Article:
“Internationally, the competition is very different from the club,” Wai said. “Everyone’s maturity and mentality when they play on and off the field is different compared to a regular club season. It is a higher level. Every time I am in camp I always learn something new. The coaching staff is always supportive, they let me know what I need to work on to improve my career in Football. This helps me a lot, and it also prepared me for university because of the different levels and styles of playing.”
Wai, a new incoming student, never played a game with the bears. Therefore, it will be the first time she will play for Oak in the U-20 World Cup, as the two have been selected in Team USA for the upcoming tournament. The tournament will take place August 10-28, which means the duo will likely miss the first three games of the Bears season while on international duty.
However, the experience of playing at an international level provides such an opportunity for growth, not only for the individuals who have gained that experience, but for their teammates who will benefit from their newly acquired experience.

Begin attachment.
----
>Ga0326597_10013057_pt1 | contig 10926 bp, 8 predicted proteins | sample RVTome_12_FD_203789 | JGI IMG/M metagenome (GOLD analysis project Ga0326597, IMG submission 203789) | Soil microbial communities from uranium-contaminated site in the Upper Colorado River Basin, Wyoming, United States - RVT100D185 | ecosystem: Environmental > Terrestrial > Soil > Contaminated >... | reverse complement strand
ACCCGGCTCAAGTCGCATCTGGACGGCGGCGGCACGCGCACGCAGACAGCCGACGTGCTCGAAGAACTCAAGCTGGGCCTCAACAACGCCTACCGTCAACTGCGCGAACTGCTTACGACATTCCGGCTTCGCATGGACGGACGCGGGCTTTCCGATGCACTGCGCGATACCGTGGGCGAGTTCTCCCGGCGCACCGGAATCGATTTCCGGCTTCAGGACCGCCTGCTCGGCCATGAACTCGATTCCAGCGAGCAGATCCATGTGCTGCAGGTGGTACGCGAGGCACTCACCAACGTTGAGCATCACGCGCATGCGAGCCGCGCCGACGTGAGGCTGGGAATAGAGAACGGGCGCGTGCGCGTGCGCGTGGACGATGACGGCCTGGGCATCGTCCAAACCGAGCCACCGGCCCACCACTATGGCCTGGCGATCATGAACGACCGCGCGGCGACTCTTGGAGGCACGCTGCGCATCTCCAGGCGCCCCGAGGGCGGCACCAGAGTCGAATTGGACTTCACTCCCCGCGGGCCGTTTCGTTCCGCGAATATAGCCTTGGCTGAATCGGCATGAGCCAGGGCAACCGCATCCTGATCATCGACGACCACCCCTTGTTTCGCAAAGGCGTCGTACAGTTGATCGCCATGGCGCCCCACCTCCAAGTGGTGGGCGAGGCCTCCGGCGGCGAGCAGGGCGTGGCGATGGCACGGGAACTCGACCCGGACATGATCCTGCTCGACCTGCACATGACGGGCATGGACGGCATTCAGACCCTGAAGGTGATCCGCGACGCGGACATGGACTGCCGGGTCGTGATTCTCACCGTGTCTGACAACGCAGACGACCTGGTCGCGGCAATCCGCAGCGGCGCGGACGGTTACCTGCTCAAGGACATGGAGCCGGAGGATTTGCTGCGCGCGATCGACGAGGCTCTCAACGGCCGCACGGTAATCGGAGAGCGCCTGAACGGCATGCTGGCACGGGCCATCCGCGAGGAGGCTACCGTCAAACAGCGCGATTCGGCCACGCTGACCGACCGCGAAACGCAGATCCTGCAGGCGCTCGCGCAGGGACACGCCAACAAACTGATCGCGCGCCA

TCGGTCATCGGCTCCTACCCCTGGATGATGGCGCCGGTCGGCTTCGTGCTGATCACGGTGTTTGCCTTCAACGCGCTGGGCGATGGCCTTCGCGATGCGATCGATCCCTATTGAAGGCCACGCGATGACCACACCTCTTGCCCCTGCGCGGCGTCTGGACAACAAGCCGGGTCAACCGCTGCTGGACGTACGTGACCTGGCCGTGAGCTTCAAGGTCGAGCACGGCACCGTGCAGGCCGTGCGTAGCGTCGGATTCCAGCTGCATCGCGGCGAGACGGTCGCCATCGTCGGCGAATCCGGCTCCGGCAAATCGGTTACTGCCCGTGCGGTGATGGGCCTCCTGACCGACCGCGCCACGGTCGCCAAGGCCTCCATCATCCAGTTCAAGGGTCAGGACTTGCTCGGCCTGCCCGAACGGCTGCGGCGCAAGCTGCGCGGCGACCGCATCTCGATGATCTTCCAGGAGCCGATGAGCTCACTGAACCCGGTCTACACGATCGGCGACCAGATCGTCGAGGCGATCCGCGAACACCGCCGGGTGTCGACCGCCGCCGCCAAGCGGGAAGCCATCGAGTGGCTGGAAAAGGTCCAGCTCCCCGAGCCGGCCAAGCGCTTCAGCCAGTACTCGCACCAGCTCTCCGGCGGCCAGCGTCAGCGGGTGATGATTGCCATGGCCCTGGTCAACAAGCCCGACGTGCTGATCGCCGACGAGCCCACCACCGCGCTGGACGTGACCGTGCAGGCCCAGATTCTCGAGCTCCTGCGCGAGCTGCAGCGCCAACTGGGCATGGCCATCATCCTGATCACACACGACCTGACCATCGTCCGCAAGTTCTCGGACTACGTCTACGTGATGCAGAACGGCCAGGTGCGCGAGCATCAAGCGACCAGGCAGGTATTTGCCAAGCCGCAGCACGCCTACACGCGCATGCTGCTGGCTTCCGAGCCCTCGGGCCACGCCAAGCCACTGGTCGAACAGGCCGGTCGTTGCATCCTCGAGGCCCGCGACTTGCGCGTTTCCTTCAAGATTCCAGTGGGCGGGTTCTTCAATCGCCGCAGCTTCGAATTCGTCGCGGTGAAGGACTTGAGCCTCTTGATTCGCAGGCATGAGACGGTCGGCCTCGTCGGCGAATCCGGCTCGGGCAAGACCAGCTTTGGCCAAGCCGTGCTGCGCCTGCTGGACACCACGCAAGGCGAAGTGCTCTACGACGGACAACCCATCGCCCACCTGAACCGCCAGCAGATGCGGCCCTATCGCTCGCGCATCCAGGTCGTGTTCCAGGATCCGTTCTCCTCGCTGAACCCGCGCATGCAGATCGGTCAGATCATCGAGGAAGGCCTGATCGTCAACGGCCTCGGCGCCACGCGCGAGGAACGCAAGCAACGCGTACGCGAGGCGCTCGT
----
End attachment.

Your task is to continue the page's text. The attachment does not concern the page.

“When players aspire to more, whether it is to play on nnational teamMcGuire said: “Or playing professionally, there is a collective drive to improve. Athletes will train with greater intentions. Our program has a lot of highly motivated players who want to be at their best and help our team achieve great things. Those who have experience in the national team They help move this process around and the group as a whole benefits from it.”
After two difficult seasons without much time to develop, these five players have gained invaluable experience playing different styles, learning from their teammates and coaches and working to improve their profession. Now, they’re ready to bring that experience back to Berkeley.
“Every little detail has to be in place, and every training has to be taken seriously at that level,” Collins said. “I will bring that mentality back to Cale, along with the other players who have also been called up in their national teams. It will only help raise the level of our squad.”